Alumni spotlight

Monika Tamber, BSc (Eng)'04

Monika Tamber

Named one of Canada's Top Women in Cybersecurity

Monika is a passionate cybersecurity and engineering professional with over 15 years of experience, spanning financial services, telecommunications and semiconductor industries.

Currently working on solutions to modernize and secure Canada's critical payment systems, she is a director of security governance at Payments Canada. She specializes in payments security and ensuring that customer data, funds and capital are secured against cyber threats and fraudulent activity.

Monika has worked in the engineering field for over 10 years, developing cutting-edge video algorithms and microchips for customers across North America and Europe. She also led numerous engineering and security projects that amplified the telecom customer experience and footprint across Canada while working at Rogers Communications.

Her educational background includes a Computer Engineering degree from the Schulich School of Engineering. She holds a Professional Engineer designation and numerous certifications in the field of Information Security. She has received many awards and recognition for her work, such as being recognized as one of Canada's Top Women in Cybersecurity and a spotlight award for her work with the Bank of Montreal.

Outside of work, she is passionate about empowering women and youth in the fields of engineering, technology and cybersecurity.

I believe that an engineering degree is one of the most versatile and respected degrees that can be used as a jumping-off point to so many different amazing and diverse opportunities.

Monika Tamber, BSc (Eng)'04

Director of Security Governance, Payments Canada

What is your favourite memory from your time at UCalgary?

My favourite memory of UCalgary is walking around campus and eating in Mac Hall. I remember all of the late nights spent completing assignments in the engineering building. I especially enjoyed having the dedicated “homeroom” where Electrical, Computer and Software Engineering students all hung out! I made lifelong friends during my UCalgary days and, in fact, I met my husband during my days there!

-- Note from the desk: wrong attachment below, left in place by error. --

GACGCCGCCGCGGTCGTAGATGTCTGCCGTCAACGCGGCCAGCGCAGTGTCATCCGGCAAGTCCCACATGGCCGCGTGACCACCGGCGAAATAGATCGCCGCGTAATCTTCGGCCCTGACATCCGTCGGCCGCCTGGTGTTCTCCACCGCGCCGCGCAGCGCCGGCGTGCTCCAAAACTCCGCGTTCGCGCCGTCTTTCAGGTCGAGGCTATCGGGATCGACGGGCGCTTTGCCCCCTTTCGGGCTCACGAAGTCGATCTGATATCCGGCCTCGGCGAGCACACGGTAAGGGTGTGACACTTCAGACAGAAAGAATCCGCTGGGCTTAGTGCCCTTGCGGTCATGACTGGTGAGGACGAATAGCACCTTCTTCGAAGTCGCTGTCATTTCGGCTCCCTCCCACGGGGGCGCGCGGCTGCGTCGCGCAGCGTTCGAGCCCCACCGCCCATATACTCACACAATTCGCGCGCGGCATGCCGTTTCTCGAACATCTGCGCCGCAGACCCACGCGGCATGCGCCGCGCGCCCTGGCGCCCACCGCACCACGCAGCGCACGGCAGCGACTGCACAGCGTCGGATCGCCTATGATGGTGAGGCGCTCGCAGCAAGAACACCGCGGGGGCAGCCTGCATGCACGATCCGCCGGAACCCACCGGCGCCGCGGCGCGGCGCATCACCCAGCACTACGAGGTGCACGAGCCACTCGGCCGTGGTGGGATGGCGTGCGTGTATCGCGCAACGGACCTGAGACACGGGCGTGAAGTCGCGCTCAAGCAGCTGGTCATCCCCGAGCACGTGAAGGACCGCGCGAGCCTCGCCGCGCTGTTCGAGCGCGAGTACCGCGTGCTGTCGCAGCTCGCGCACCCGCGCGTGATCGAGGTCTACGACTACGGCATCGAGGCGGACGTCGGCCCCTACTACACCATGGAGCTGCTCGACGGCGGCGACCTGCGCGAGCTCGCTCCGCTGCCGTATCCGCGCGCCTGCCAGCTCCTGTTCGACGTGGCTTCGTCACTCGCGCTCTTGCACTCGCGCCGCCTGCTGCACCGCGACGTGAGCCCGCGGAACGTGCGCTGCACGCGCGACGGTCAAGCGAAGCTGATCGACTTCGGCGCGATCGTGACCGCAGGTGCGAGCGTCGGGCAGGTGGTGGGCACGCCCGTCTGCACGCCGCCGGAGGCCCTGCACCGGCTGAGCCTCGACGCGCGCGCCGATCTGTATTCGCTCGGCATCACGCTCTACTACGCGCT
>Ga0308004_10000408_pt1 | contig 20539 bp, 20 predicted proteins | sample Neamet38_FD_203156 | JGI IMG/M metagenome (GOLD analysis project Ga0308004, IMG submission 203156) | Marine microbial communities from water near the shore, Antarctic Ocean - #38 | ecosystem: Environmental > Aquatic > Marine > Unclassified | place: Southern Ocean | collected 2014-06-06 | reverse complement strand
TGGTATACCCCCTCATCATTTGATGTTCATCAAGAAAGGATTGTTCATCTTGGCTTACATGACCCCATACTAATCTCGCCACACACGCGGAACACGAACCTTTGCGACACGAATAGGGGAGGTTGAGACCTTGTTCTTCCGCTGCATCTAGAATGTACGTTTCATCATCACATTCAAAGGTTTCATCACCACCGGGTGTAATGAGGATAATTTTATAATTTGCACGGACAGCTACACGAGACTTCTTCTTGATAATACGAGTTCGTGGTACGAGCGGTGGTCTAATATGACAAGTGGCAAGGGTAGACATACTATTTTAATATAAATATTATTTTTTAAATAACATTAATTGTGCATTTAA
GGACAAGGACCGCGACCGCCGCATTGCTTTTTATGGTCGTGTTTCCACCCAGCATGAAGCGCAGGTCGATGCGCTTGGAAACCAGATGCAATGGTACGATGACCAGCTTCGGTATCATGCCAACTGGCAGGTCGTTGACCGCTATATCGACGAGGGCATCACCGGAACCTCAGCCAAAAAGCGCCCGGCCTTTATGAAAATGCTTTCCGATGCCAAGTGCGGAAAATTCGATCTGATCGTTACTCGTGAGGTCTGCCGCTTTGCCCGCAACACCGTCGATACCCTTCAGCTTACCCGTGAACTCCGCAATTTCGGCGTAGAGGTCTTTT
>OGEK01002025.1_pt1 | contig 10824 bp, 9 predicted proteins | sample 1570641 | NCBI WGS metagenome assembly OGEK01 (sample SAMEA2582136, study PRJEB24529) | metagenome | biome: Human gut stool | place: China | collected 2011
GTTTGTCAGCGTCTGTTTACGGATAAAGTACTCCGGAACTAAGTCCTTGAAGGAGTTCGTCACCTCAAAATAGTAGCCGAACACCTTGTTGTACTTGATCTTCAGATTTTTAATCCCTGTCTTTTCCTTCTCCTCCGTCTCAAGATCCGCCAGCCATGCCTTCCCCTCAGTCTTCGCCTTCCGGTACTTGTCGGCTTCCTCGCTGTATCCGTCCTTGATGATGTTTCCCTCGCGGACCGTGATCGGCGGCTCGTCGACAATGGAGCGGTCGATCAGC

What did you learn about yourself while you studied engineering?

I loved the engineering program from the day I stepped foot on campus during a WISE (Women in Science and Engineering) open house I attended when I was in grade 11! Throughout the program, I learned how to challenge myself, step outside my comfort zone and make connections with others. The program was challenging and, at times, I doubted myself and my abilities. But it also taught that - with constant effort, determination, and perseverance - all challenges can be overcome.

What is the career highlight or professional accomplishment that makes you proudest?

While there have been many, I would have to highlight two.

First was the ring ceremony and the day I graduated from the engineering program in 2004. I had paid my own way through university, due to some challenging circumstances that my family was going through. So, receiving the Computer Engineering degree and getting my Iron Ring has given me a huge sense of pride.

Second was being selected as one of Canada’s Top 20 Women in Cybersecurity this year. It was a huge honour and a humbling experience to be recognized amongst such inspirational women who are doing amazing work across the country!

How did your engineering degree help you get to where you are today?

Going through the engineering program taught me some key skills in life that I use every day, like time management and being a lifelong learner. There is so much to learn and the course-load is so heavy that each engineering student is forced to become very efficient in how they take in information, apply the knowledge and manage their time.

An engineering degree was a foundational step that opened many doors for me throughout my career. I believe that an engineering degree is one of the most versatile and respected degrees that can be used as a jumping-off point to so many different, amazing and diverse opportunities.

How has your career path evolved and changed since your graduation?

My career journey so far has been quite diverse. I started off working in semiconductor integrated circuits and field-programmable gate array design. I eventually became a field application engineer and used to travel quite a bit to help customers build products with the microchips that my company produced.

I then transitioned to telecommunications, spending many years as an engineering lead with Rogers Communications before leading a team in their cable department and then transitioning to cybersecurity. Through that, I have been able to make a huge impact by securing Canada's telecommunications networks.

Now, I focus on security payments end-to-end, and securing Canada's critical payment infrastructure that all Canadian banks use in moving billions of dollars every day. Every time a Canadian taps their card to pay for something, the money is securely moving through these systems that my team and I at Payments Canada build!